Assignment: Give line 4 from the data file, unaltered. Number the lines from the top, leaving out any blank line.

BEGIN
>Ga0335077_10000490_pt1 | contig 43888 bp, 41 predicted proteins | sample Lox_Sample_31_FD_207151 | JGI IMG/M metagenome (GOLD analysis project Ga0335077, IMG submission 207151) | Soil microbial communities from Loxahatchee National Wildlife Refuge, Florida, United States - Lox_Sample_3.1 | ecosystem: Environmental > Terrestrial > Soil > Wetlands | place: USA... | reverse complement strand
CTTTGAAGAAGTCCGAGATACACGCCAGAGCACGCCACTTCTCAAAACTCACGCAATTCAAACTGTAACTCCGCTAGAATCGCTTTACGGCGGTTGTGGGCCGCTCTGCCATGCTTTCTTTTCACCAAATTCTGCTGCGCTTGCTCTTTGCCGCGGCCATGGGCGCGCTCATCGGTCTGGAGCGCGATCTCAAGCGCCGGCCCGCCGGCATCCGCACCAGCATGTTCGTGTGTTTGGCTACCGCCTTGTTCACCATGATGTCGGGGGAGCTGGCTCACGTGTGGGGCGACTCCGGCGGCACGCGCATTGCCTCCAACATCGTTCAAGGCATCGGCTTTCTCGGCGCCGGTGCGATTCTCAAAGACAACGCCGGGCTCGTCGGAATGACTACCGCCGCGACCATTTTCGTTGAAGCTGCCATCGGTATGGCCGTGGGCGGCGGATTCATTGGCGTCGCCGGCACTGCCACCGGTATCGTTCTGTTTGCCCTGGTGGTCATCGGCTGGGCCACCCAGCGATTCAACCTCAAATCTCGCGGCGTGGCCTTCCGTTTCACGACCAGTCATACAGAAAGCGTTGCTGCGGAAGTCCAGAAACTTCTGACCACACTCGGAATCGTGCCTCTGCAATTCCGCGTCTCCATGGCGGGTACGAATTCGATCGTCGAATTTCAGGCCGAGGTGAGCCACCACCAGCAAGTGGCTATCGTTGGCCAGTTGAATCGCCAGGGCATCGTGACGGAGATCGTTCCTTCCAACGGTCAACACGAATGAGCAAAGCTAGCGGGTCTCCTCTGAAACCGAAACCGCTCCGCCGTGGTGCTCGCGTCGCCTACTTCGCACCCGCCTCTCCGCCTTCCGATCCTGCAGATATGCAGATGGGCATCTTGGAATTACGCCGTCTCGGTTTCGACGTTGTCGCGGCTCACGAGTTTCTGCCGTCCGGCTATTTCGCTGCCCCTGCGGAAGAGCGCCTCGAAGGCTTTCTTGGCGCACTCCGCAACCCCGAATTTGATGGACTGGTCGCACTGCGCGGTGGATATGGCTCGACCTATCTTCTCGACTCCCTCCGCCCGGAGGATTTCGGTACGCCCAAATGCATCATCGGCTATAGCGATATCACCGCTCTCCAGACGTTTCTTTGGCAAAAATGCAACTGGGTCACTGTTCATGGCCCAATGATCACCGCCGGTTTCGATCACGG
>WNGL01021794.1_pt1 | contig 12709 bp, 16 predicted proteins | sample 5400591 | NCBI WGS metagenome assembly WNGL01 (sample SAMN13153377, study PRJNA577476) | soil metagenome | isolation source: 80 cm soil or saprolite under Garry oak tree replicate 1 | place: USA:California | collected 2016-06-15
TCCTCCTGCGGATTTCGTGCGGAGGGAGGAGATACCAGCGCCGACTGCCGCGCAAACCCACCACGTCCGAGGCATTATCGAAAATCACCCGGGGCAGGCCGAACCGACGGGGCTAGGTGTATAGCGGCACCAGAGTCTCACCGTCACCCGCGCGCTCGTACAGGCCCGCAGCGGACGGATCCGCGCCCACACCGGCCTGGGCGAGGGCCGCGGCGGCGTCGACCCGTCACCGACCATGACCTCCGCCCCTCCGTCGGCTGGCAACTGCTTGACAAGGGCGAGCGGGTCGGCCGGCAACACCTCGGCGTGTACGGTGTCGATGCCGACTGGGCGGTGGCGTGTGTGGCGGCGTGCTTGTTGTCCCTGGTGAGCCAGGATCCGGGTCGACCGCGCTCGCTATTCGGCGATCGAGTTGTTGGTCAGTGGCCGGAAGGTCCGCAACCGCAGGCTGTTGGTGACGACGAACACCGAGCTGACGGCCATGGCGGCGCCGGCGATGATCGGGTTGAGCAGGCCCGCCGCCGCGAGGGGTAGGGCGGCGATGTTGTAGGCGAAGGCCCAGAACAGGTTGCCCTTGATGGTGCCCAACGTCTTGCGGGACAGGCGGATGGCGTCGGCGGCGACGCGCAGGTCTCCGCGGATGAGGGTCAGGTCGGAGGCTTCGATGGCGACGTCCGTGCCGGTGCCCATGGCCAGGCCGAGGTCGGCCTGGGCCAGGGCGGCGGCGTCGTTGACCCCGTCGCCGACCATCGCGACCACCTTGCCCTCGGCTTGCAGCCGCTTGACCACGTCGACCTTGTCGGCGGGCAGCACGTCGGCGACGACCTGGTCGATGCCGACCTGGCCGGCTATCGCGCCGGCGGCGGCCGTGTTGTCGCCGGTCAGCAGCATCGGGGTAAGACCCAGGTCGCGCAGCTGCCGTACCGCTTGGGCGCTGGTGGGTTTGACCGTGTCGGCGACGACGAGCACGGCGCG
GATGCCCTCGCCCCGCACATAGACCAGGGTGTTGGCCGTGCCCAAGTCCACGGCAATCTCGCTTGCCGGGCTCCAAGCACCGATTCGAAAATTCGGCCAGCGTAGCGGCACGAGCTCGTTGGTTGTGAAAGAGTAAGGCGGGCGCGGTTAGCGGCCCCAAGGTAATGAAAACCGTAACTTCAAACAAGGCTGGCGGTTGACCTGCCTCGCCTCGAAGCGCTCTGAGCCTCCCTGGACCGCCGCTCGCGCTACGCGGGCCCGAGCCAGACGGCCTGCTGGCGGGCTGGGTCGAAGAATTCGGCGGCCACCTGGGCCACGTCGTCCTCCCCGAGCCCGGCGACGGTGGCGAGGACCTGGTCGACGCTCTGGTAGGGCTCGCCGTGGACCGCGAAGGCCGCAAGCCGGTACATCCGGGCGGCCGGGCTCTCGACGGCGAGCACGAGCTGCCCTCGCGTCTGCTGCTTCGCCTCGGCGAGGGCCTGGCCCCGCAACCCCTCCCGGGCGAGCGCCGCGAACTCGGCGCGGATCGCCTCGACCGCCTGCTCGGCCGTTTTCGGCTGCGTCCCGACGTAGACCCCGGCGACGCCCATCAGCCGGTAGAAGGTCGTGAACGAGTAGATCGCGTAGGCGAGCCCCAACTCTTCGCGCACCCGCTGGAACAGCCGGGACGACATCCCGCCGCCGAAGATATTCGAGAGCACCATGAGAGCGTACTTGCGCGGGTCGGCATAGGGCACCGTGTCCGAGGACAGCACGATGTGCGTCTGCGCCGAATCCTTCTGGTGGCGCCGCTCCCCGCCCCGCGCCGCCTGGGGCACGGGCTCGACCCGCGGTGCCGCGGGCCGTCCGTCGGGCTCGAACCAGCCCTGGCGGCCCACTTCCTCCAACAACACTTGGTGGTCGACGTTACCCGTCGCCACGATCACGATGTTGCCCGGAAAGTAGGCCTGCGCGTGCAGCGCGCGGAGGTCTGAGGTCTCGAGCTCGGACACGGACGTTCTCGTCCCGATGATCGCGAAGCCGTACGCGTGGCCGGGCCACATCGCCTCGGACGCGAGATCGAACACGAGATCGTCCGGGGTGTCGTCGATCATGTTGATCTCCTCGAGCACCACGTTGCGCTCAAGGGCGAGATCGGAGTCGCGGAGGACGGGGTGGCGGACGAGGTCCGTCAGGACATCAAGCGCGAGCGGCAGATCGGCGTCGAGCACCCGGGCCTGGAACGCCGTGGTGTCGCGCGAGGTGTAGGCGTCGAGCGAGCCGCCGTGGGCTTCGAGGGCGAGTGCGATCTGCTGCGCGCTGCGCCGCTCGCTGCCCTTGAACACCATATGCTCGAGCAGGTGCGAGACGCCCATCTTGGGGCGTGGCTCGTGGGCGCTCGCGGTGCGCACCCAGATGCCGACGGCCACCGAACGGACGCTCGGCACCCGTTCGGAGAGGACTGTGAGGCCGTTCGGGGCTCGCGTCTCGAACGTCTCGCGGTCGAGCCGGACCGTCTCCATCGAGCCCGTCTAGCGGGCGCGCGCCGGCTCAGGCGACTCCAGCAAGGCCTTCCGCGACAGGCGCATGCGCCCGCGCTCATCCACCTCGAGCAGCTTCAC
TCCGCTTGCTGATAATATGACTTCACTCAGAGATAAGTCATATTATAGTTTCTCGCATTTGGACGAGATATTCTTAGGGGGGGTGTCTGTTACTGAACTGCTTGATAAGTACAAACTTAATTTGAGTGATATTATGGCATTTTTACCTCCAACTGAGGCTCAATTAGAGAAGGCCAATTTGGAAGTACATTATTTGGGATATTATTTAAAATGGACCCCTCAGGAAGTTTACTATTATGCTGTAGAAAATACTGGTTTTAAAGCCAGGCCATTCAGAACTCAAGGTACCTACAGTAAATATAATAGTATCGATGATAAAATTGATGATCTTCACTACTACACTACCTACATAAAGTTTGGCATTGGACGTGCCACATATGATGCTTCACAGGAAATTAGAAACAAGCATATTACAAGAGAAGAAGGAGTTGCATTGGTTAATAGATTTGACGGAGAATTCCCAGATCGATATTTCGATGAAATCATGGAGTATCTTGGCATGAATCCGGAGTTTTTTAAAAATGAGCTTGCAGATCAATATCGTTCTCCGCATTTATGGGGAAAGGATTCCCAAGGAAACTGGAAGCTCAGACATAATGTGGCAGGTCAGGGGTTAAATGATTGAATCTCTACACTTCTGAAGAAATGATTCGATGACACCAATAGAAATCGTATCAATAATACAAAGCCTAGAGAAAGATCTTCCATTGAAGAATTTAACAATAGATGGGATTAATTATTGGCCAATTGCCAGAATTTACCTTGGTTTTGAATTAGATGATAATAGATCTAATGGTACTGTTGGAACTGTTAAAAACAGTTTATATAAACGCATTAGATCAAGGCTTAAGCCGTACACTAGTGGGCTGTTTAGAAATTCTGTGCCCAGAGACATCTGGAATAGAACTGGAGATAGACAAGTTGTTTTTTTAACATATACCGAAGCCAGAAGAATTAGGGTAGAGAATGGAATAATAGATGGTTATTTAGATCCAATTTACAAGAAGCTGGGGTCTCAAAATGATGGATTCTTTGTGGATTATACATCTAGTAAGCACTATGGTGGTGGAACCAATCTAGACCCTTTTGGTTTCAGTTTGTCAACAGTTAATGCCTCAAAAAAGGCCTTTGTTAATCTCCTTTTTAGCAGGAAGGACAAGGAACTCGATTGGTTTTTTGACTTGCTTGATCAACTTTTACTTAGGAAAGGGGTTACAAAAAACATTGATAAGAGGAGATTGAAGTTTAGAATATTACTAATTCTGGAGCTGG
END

TCCTCCTGCGGATTTCGTGCGGAGGGAGGAGATACCAGCGCCGACTGCCGCGCAAACCCACCACGTCCGAGGCATTATCGAAAATCACCCGGGGCAGGCCGAACCGACGGGGCTAGGTGTATAGCGGCACCAGAGTCTCACCGTCACCCGCGCGCTCGTACAGGCCCGCAGCGGACGGATCCGCGCCCACACCGGCCTGGGCGAGGGCCGCGGCGGCGTCGACCCGTCACCGACCATGACCTCCGCCCCTCCGTCGGCTGGCAACTGCTTGACAAGGGCGAGCGGGTCGGCCGGCAACACCTCGGCGTGTACGGTGTCGATGCCGACTGGGCGGTGGCGTGTGTGGCGGCGTGCTTGTTGTCCCTGGTGAGCCAGGATCCGGGTCGACCGCGCTCGCTATTCGGCGATCGAGTTGTTGGTCAGTGGCCGGAAGGTCCGCAACCGCAGGCTGTTGGTGACGACGAACACCGAGCTGACGGCCATGGCGGCGCCGGCGATGATCGGGTTGAGCAGGCCCGCCGCCGCGAGGGGTAGGGCGGCGATGTTGTAGGCGAAGGCCCAGAACAGGTTGCCCTTGATGGTGCCCAACGTCTTGCGGGACAGGCGGATGGCGTCGGCGGCGACGCGCAGGTCTCCGCGGATGAGGGTCAGGTCGGAGGCTTCGATGGCGACGTCCGTGCCGGTGCCCATGGCCAGGCCGAGGTCGGCCTGGGCCAGGGCGGCGGCGTCGTTGACCCCGTCGCCGACCATCGCGACCACCTTGCCCTCGGCTTGCAGCCGCTTGACCACGTCGACCTTGTCGGCGGGCAGCACGTCGGCGACGACCTGGTCGATGCCGACCTGGCCGGCTATCGCGCCGGCGGCGGCCGTGTTGTCGCCGGTCAGCAGCATCGGGGTAAGACCCAGGTCGCGCAGCTGCCGTACCGCTTGGGCGCTGGTGGGTTTGACCGTGTCGGCGACGACGAGCACGGCGCG